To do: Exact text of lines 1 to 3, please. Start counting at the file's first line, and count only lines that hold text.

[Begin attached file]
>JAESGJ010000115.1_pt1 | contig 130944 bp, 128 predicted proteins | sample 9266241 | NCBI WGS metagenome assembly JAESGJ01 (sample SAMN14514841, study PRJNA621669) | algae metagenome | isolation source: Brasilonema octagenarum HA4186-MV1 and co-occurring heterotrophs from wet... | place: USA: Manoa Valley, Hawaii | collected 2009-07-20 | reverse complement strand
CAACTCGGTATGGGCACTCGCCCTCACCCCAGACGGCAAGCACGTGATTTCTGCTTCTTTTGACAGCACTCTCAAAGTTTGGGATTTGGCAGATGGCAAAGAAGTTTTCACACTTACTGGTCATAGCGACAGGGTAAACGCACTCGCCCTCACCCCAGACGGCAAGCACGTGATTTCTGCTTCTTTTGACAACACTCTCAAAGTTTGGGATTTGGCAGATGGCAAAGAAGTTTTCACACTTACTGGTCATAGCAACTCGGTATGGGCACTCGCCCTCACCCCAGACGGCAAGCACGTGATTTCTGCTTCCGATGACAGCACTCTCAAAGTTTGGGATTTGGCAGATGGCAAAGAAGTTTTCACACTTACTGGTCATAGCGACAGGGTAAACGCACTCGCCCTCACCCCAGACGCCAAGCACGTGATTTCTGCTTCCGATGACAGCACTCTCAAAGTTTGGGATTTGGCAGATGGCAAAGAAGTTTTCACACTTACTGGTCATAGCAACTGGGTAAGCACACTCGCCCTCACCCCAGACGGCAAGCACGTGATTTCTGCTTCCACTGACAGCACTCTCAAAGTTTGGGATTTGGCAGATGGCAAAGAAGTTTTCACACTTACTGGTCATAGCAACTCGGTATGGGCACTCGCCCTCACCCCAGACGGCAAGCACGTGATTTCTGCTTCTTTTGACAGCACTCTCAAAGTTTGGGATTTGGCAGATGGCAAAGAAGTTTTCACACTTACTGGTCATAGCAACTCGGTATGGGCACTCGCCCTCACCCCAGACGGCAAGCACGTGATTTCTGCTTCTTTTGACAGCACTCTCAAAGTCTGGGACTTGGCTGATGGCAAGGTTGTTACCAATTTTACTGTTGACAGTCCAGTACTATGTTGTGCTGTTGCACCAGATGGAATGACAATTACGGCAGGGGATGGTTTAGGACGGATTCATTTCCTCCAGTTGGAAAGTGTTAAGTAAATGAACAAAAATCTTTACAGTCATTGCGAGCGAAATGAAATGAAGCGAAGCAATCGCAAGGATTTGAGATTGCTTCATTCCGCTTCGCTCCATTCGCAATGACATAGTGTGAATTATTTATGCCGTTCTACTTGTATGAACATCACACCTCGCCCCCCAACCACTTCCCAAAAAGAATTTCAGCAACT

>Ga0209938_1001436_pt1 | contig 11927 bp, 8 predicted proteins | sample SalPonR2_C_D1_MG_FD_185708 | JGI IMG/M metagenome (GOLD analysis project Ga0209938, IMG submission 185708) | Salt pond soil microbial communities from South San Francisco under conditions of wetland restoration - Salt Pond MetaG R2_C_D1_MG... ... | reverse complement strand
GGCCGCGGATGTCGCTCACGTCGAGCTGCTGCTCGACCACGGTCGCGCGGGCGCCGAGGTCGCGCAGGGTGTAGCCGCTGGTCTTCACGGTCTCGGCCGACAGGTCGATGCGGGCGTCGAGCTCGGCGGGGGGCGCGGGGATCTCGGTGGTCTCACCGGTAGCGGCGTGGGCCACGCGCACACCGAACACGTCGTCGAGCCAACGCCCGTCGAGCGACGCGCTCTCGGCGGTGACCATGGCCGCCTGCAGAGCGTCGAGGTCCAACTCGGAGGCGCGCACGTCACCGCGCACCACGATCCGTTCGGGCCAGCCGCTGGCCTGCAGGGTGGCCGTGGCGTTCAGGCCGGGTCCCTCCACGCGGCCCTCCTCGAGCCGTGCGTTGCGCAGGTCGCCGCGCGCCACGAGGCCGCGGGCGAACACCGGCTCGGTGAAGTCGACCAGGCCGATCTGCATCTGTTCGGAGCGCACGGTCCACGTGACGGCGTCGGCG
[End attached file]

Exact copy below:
>JAESGJ010000115.1_pt1 | contig 130944 bp, 128 predicted proteins | sample 9266241 | NCBI WGS metagenome assembly JAESGJ01 (sample SAMN14514841, study PRJNA621669) | algae metagenome | isolation source: Brasilonema octagenarum HA4186-MV1 and co-occurring heterotrophs from wet... | place: USA: Manoa Valley, Hawaii | collected 2009-07-20 | reverse complement strand
CAACTCGGTATGGGCACTCGCCCTCACCCCAGACGGCAAGCACGTGATTTCTGCTTCTTTTGACAGCACTCTCAAAGTTTGGGATTTGGCAGATGGCAAAGAAGTTTTCACACTTACTGGTCATAGCGACAGGGTAAACGCACTCGCCCTCACCCCAGACGGCAAGCACGTGATTTCTGCTTCTTTTGACAACACTCTCAAAGTTTGGGATTTGGCAGATGGCAAAGAAGTTTTCACACTTACTGGTCATAGCAACTCGGTATGGGCACTCGCCCTCACCCCAGACGGCAAGCACGTGATTTCTGCTTCCGATGACAGCACTCTCAAAGTTTGGGATTTGGCAGATGGCAAAGAAGTTTTCACACTTACTGGTCATAGCGACAGGGTAAACGCACTCGCCCTCACCCCAGACGCCAAGCACGTGATTTCTGCTTCCGATGACAGCACTCTCAAAGTTTGGGATTTGGCAGATGGCAAAGAAGTTTTCACACTTACTGGTCATAGCAACTGGGTAAGCACACTCGCCCTCACCCCAGACGGCAAGCACGTGATTTCTGCTTCCACTGACAGCACTCTCAAAGTTTGGGATTTGGCAGATGGCAAAGAAGTTTTCACACTTACTGGTCATAGCAACTCGGTATGGGCACTCGCCCTCACCCCAGACGGCAAGCACGTGATTTCTGCTTCTTTTGACAGCACTCTCAAAGTTTGGGATTTGGCAGATGGCAAAGAAGTTTTCACACTTACTGGTCATAGCAACTCGGTATGGGCACTCGCCCTCACCCCAGACGGCAAGCACGTGATTTCTGCTTCTTTTGACAGCACTCTCAAAGTCTGGGACTTGGCTGATGGCAAGGTTGTTACCAATTTTACTGTTGACAGTCCAGTACTATGTTGTGCTGTTGCACCAGATGGAATGACAATTACGGCAGGGGATGGTTTAGGACGGATTCATTTCCTCCAGTTGGAAAGTGTTAAGTAAATGAACAAAAATCTTTACAGTCATTGCGAGCGAAATGAAATGAAGCGAAGCAATCGCAAGGATTTGAGATTGCTTCATTCCGCTTCGCTCCATTCGCAATGACATAGTGTGAATTATTTATGCCGTTCTACTTGTATGAACATCACACCTCGCCCCCCAACCACTTCCCAAAAAGAATTTCAGCAACT

>Ga0209938_1001436_pt1 | contig 11927 bp, 8 predicted proteins | sample SalPonR2_C_D1_MG_FD_185708 | JGI IMG/M metagenome (GOLD analysis project Ga0209938, IMG submission 185708) | Salt pond soil microbial communities from South San Francisco under conditions of wetland restoration - Salt Pond MetaG R2_C_D1_MG... ... | reverse complement strand